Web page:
Passover and the message of spring

Is it mere coincidence that the Jewish festival of Passover, beginning this Friday eve, April 6, falls in the early weeks of springtime? The answer is "no," both from a historical perspective but also from a symbolic perspective.

Historically, several scholars suggest that there was a pre-existing springtime celebration before the Jewish people assigned Passover and the re-telling of the exodus from Egypt to this time in the calendar.

In fact, we see hints of this earlier celebration embedded in the Exodus story itself. Exodus, chapter five begins: "And afterward Moses and Aaron came, and said to Pharaoh: 'Thus says the Eternal, the God of Israel: Let My people go, that they may hold a feast for Me in the wilderness.'"

Spring is the season of new flowers and buds appearing in nature, and it is the lambing season. The centrality of the sacrifice of a lamb just before the tenth and final plague that led to the Hebrew slaves being allowed to go free may well have been related to an earlier celebration where a first-born of the new flock was offered up in thanksgiving.

Today we do not sacrifice animals as part of the Passover celebration; instead a shank bone is placed as one of the symbols on a Seder plate that takes center stage in the home-based ceremony held in Jewish homes all over the world to mark the beginning of the holiday. Another symbol of fertility and new life is also found on this plate — an egg (a springtime symbol shared by our Christian neighbors at Easter).

But spring time remains deeply symbolic as a time not only of new birth, but struggles for freedom from oppression over the centuries, new hope and new possibilities. We may be most familiar with the recent waves of unrest and uprisings against dictatorial leaders in the Middle East, dubbed "the Arab Spring."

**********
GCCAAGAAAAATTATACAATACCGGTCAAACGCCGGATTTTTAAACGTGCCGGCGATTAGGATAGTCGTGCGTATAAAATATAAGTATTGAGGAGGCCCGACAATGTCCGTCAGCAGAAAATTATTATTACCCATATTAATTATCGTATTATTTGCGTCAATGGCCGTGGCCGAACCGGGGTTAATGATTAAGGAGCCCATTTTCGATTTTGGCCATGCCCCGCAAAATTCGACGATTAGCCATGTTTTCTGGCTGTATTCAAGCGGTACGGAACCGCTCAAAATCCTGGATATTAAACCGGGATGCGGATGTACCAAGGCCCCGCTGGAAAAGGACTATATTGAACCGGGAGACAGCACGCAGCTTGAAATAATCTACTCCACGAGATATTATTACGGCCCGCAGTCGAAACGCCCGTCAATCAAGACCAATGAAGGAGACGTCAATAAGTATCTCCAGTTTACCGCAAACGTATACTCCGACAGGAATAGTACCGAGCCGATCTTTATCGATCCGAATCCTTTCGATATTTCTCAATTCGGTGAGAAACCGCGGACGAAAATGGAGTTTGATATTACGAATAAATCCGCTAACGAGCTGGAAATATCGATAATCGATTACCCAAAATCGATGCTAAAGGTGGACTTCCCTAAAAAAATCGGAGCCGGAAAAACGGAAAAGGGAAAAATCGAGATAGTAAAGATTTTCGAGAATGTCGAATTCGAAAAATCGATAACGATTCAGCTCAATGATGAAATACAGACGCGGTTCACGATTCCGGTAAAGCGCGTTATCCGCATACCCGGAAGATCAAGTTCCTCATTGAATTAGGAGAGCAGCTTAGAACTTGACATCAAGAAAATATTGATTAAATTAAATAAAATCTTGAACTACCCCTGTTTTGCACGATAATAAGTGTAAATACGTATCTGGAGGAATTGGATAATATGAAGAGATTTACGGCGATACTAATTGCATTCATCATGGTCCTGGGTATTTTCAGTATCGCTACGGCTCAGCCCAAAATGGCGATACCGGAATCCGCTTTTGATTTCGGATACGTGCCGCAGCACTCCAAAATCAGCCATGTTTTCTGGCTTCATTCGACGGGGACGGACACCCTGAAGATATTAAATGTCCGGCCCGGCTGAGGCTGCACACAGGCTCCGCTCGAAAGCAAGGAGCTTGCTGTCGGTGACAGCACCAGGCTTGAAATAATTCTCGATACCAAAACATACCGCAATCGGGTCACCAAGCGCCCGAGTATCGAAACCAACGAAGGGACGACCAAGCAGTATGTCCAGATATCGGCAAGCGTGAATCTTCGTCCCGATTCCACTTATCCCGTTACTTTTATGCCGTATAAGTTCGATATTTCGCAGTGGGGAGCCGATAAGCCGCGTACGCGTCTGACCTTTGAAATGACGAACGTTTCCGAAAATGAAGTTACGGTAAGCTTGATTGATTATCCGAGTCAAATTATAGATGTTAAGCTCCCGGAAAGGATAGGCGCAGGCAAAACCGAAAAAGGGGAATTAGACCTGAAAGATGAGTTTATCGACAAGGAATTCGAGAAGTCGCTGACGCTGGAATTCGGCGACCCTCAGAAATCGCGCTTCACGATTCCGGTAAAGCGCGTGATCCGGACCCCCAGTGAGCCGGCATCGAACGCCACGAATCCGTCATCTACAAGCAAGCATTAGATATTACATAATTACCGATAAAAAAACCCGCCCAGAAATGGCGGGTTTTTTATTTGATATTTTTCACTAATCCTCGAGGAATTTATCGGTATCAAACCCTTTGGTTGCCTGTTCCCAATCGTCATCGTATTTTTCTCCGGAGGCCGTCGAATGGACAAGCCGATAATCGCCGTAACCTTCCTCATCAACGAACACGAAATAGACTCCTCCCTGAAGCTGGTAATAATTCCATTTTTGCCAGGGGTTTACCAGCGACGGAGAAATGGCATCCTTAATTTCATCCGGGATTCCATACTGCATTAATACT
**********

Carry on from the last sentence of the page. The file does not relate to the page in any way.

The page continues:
These movements did not literally begin during springtime, but commentators quickly adopted the phrase that can be traced back to the 1800s. Ben Zimmer, author of, finds the earliest usage with a German philosopher, Ludwig Borne, in 1818. Referring to several European revolutions in the mid-1800s, in French the phrase used was printemps des peuples (springtime of the people) and, in English, "The People's Springtime."

What is common to both the current socio-political changes, the European revolutions, and the Biblical Exodus is that the journey from slavery to freedom is never straightforward. We are much more certain about what we are seeking freedom from, but it usually takes a lot longer to know what we will do with our freedom. For the Hebrews it took 40 years of wandering in the wilderness, but along the journey they created a covenant with God that provided them with laws and structures for creating a new society in a new land, where time and again they were reminded not to oppress others, because they had once been slaves in Egypt.

This is a message that we all need to hear, year after year, precisely because it is so easy to forget the greater purpose of freedom once we have the power to choose our own path.

This springtime, in the weeks following Passover, the Jewish community is joining together with Christian, Muslim, and Hindu brothers and sisters for an "Interfaith Spring" on Sunday, April 29. Together we will both celebrate and remember our obligation to care for our natural world, joining to clean up the Greater Bridgeport area.

We begin with a barbecue at Rodeph Shalom at 1 p.m., taking interfaith groups to work in cleaning up the city for the afternoon, and returning at 4.30 for more music and celebration. To join us, please email

Rabbi Rachel Gurevitz can be reached at Follow on Twitter @RabbiGurevitz